When Scott Goldstein, Captain of the Pikesville Volunteer Fire Company, got the call from the director of U.S. operations for Israel’s Emergency Volunteers Project (EVP), he knew immediately what he had to do. He quickly packed his bags, cleared his schedule and within 24 hours was on a plane to Israel, prepared to fight the fires raging throughout the north of Israel.

Goldstein, who is the EVP regional coordinator for Baltimore, will never forget the power of working alongside Israeli and U.S. first responders, 7,000 miles from home. Recognizing that Israel is a small country with limited resources, he knew that every firefighter made an enormous difference in the outcome and was grateful for the support of The Associated, which funded the deployment.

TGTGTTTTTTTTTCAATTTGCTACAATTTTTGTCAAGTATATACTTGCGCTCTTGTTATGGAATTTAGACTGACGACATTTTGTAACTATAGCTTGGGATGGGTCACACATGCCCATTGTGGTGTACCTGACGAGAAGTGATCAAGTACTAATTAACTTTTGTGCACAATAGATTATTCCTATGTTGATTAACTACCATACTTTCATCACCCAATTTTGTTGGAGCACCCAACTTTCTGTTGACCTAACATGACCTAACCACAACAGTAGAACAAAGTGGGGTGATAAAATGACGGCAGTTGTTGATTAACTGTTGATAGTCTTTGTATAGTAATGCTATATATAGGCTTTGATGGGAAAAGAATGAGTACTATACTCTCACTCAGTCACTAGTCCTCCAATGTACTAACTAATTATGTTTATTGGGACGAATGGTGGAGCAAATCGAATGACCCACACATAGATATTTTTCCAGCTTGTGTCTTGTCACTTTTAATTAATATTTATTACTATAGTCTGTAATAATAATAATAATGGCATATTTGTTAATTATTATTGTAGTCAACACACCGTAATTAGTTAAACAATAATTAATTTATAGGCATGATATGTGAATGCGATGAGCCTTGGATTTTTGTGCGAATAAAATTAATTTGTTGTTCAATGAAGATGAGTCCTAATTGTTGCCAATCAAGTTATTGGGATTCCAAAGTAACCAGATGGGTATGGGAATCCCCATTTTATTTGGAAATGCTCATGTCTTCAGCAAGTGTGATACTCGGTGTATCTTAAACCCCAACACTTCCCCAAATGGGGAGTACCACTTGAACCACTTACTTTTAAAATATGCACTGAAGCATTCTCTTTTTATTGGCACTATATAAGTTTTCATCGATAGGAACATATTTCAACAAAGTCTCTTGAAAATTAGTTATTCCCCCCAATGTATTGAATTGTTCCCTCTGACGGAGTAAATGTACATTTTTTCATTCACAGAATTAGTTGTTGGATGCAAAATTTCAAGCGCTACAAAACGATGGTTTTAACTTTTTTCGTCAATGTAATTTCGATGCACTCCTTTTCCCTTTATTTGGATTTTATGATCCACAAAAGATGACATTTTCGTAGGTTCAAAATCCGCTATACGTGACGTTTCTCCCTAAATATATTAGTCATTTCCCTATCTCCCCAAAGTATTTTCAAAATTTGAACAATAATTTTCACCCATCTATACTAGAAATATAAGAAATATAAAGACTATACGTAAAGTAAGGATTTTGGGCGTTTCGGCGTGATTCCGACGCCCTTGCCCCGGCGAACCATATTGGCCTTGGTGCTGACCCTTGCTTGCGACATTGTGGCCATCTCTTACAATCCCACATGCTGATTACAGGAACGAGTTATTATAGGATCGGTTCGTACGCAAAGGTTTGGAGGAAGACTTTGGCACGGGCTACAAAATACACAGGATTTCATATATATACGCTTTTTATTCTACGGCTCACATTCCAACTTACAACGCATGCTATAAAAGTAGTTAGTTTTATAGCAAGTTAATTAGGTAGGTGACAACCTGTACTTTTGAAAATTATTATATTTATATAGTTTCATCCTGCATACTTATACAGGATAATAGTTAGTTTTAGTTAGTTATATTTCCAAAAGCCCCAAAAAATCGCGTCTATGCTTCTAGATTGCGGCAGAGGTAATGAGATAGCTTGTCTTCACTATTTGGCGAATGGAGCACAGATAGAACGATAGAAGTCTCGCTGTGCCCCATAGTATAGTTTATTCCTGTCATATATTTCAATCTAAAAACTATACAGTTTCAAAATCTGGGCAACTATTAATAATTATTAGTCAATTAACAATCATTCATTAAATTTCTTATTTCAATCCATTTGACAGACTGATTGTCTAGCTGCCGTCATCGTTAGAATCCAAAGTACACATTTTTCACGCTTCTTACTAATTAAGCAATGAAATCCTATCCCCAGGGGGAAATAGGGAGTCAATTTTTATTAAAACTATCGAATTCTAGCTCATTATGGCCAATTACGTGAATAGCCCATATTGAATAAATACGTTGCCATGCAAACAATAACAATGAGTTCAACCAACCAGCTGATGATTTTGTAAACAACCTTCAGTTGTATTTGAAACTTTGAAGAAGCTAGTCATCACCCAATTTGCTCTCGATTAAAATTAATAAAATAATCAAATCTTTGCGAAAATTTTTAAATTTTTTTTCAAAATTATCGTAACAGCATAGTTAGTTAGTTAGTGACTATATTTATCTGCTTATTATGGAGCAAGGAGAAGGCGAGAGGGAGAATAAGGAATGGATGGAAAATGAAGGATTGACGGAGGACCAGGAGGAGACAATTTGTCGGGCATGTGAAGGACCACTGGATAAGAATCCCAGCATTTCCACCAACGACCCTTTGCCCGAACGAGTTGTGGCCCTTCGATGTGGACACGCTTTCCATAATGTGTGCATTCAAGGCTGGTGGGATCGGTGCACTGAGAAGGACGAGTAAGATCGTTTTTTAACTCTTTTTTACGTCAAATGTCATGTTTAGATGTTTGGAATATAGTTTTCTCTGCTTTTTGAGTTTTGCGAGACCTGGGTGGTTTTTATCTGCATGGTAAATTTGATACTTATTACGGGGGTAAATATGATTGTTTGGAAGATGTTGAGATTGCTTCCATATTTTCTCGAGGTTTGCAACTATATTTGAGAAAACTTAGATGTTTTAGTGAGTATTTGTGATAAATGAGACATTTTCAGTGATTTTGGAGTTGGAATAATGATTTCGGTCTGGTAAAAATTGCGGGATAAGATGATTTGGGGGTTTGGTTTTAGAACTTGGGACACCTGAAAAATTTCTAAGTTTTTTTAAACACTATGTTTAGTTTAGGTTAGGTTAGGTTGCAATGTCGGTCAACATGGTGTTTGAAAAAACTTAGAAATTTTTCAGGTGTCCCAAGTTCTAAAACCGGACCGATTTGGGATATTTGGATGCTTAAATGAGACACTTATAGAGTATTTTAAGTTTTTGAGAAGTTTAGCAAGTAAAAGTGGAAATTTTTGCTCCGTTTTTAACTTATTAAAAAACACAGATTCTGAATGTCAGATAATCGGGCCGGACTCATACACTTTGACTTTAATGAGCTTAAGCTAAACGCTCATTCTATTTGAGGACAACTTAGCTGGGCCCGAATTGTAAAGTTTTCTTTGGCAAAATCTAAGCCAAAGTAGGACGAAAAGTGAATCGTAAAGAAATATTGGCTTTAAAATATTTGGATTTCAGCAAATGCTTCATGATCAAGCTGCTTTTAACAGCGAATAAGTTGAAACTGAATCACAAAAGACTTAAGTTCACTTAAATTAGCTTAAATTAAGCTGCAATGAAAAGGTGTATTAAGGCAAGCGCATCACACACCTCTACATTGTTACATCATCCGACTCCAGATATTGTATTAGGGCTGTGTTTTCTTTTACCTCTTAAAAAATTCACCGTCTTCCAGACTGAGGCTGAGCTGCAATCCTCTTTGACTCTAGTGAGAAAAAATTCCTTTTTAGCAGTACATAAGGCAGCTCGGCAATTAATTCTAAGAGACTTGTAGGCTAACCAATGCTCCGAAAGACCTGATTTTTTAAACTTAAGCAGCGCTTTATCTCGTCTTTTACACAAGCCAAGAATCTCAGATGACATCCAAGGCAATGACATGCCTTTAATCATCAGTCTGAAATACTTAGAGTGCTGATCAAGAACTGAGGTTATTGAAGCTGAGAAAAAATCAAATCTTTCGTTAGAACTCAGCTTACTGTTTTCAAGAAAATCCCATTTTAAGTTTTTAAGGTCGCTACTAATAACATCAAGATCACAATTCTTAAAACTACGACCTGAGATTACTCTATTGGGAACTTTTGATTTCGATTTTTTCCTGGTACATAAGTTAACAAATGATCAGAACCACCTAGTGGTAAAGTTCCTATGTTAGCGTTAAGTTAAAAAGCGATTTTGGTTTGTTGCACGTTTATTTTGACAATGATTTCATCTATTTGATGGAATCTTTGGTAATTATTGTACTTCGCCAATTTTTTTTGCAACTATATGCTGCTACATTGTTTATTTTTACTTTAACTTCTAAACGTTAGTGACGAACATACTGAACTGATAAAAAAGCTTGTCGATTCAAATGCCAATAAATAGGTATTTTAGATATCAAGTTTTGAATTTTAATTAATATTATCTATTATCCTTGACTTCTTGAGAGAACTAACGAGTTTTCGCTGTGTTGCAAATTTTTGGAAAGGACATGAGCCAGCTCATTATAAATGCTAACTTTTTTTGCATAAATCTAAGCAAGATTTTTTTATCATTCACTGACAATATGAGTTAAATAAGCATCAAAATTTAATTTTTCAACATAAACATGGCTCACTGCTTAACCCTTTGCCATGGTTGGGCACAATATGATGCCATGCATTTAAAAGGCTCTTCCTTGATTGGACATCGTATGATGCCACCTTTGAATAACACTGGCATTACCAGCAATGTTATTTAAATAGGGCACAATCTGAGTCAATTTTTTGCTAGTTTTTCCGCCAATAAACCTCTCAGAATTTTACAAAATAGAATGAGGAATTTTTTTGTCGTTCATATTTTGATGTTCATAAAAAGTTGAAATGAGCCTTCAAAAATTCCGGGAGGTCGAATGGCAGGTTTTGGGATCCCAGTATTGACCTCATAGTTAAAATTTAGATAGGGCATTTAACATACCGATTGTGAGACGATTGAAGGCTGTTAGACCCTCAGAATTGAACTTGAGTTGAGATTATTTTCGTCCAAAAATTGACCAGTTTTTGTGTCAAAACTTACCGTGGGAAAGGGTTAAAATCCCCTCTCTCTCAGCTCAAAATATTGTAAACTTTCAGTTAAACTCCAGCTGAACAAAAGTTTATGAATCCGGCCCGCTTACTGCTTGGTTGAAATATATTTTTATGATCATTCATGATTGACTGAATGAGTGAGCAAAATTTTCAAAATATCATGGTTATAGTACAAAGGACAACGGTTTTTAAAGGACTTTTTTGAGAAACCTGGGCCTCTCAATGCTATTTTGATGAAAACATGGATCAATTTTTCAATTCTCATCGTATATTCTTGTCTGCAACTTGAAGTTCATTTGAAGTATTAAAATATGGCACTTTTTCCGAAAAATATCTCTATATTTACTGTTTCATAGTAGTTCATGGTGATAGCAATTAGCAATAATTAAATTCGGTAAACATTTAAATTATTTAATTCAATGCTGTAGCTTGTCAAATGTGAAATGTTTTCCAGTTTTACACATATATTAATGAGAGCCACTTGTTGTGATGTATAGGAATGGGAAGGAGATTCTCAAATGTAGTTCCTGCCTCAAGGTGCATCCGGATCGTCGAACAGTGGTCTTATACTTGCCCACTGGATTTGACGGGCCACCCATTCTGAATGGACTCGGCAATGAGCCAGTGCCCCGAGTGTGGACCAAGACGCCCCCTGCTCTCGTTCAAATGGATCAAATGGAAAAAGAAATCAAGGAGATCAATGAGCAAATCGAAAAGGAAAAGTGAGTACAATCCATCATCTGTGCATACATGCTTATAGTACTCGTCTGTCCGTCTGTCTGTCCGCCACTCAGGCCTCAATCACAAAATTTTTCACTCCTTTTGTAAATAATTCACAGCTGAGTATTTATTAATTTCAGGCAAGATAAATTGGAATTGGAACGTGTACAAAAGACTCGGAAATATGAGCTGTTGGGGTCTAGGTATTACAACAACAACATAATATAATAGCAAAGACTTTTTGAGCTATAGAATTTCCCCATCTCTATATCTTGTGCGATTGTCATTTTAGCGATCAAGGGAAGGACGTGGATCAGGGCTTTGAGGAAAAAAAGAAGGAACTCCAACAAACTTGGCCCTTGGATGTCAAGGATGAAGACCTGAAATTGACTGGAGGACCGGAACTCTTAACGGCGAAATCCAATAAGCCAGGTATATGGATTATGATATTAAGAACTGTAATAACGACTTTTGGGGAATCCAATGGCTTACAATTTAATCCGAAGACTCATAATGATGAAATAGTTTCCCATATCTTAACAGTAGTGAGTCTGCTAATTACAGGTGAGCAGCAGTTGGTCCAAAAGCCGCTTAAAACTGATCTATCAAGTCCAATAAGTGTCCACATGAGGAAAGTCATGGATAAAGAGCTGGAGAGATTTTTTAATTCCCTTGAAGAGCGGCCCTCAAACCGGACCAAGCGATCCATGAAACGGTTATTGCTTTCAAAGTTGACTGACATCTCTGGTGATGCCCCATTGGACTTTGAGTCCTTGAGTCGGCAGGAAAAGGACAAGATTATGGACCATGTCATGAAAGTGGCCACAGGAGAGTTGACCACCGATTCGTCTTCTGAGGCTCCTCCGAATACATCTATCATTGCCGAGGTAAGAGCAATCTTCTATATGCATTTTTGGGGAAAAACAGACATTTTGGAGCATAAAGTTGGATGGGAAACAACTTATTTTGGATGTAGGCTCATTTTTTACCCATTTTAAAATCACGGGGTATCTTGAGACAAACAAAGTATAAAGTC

“In Baltimore County, in times of crises, we can call on other jurisdictions like Baltimore City or Anne Arundel County to help out. Yet in Israel, there is no one else to call upon. That’s why EVP volunteers are so critical,” says Goldstein.

This fall, firefighters, healthcare professionals (physicians, nurses, paramedics, physicians’ assistants) and community members are invited to become certified by EVP so they too can join a new Baltimore-Ashkelon Emergency Response Team, ready at a moment’s notice to respond to any crises in Ashkelon and throughout Israel.

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The Associated Contributors are writers from The Associated: Jewish Community Federation of Baltimore.